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    Review of the 3Com Dual 56k Lan Connect router

    This month we are bridging the gap between routers and modems with this 3Com Dual 56k Lan Connect Modem router which is essentially 2 56k V.90 3Com Modems, a 4 port hub and a small router all tied together nicely in nice compact box.

    The question you are probably asking is, "Why are these routers still around if everybody has highspeed DSL and Cable Internet Connections?". Well there are many locations that can't get highspeed DSL/Cable/ISDN so in order to get decent speed internet access for their business they could turn to a product like this one and get 112k Bonded analog service. Truthfully you really can't get 112k access, since it is 2 56k V.90 modems and we all know the max speed for V.90 modems is really 49 to 53k.. So realistically you could see top connections speeds of 98 to 105k.

    Two analog lines are cheaper then a microlink (ISDN) line so the question is why aren't businesses using a router like this where they can have 2 analog lines providing 100k service instead of paying for more expensive ISDN lines and only achieving speeds of 128k... Well the answer is quality. With ISDN you get a much better quality line, the analog line has all the same faults and problems (frequent disconnects, line noise, need for init strings etc..) that plague normal analog 33.6 and 56k modems where with ISDN you usually get 128k service... or you don't get ISDN at all..

    This router has a nice compact design, well built and comes from a well-known manufacturer so how does it stack up against everybody else.. Many router manufacturers do produce dual analog routers although you do have to search their websites for these products. The immediate competition comes from the Netopia R2121 and the Webramp 310i/315i. The software that comes with the 3Com is ok, generally i'ts pretty but all it does is set TCP/IP on your machine to use DHCP and when you fire up a web browser you get the 3Com configuration menu.. I actually find it easier to either set my machine to use DHCP or set my IP to with a gateway of (the 3Com's IP) and forget about installing another piece of software on my machine that really isn't needed. The web-based interface was ok, the initial screens were actually quite useful and straightforward although after you have gone through these initial screens, modifying, or more importantly, where to find the right settings. After a while it isn't that hard to find where to change your connection settings... but its not very well laid out. One huge beef I have is that after I changed the IP of the router I repeatedly locked myself out of the router because I didn't change the LAN settings IP as well.. With no console port, its kind of hard to get back into a router where the old IP and the new IP don't work.. grrrrrr Thankfully it is pretty easy to reset the router back to factory defaults, which is good. The Netopia has a menu driven interface, which is also kind of quirky to use.. but not as bad.. and the Webramp 310i/315i has a much much better web-based interface to use.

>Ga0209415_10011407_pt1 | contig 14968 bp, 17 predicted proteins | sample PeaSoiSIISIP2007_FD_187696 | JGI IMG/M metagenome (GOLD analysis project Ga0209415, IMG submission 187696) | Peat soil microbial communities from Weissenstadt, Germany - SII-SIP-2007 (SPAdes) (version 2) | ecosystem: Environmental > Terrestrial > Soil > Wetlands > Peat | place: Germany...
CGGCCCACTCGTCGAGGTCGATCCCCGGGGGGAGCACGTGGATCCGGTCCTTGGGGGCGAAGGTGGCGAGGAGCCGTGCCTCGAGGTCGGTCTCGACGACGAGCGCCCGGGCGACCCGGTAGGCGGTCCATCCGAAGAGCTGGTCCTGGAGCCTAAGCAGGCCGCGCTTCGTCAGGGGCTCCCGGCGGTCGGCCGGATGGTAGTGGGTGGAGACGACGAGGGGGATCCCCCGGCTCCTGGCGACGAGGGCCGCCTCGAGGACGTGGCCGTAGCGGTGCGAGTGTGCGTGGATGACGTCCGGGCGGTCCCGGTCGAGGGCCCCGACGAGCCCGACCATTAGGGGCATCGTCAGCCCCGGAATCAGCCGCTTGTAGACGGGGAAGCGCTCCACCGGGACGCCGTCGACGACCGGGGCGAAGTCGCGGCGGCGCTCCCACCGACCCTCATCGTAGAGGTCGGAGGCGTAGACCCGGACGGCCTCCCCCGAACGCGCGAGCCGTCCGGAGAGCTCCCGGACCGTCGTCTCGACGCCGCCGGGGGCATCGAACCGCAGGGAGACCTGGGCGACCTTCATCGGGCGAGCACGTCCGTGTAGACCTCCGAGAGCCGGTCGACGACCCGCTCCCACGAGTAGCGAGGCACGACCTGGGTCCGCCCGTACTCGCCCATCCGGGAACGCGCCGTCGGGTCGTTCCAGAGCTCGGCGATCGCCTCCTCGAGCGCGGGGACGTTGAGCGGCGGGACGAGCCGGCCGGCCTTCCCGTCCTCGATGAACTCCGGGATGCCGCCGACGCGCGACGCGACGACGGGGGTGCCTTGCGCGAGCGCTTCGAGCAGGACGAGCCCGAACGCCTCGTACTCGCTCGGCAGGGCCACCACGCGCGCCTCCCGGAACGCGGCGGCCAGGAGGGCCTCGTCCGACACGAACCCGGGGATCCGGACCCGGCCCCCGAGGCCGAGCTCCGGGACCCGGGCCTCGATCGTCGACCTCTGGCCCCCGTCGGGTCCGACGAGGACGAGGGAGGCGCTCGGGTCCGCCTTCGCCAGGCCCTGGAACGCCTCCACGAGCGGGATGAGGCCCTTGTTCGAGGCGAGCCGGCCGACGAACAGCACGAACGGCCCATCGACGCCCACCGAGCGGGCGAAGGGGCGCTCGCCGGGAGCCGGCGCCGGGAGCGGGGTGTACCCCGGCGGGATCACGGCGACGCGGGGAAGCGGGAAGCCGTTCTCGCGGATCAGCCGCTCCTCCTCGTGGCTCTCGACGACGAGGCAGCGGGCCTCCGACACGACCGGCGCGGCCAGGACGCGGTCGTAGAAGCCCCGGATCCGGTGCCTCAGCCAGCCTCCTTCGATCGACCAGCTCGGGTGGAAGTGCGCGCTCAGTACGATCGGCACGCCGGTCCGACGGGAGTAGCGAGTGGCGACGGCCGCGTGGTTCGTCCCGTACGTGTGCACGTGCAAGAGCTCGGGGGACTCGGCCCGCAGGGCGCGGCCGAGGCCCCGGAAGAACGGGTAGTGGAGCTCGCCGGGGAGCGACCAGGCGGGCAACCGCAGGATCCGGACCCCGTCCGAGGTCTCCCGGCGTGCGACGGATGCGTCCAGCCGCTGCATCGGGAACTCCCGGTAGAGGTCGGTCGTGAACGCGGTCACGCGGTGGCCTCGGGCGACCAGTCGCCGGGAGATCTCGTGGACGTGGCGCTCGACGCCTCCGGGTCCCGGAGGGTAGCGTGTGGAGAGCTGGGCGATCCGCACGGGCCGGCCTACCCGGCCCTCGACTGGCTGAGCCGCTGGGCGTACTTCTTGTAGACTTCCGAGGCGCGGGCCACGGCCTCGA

If I were a provisioning department at an ISP I wouldn't install the software, but if I was an individual home user I probably would install it the first time. The documentation on the CD-ROM was actually quite excellently done and very helpful.

    Speeds.. well they were pretty good, dialing into Cisco 5800's, 5300's, Ascend Max's and Lucent Portmasters gave pretty good speeds, certainly on par with the Webramp's speeds... But we noticed that the handshaking/authentication process was much much much longer then the Webramp 310i/315i. Poor quality lines also really throw this 3Com into convulsions so if you live in a rural area with poor quality phone lines and are attempting to bond the 2 analog lines via Multilink PPP you might be in for some surprises.. If for instance your first channel dials, and connects fine but your second channel has a problem connecting.. Both channels are dropped.. Usually the first channel would stay connected and routable so when the second channel finally does make a successful connection, then the 2 channels are bonded via multilink ppp..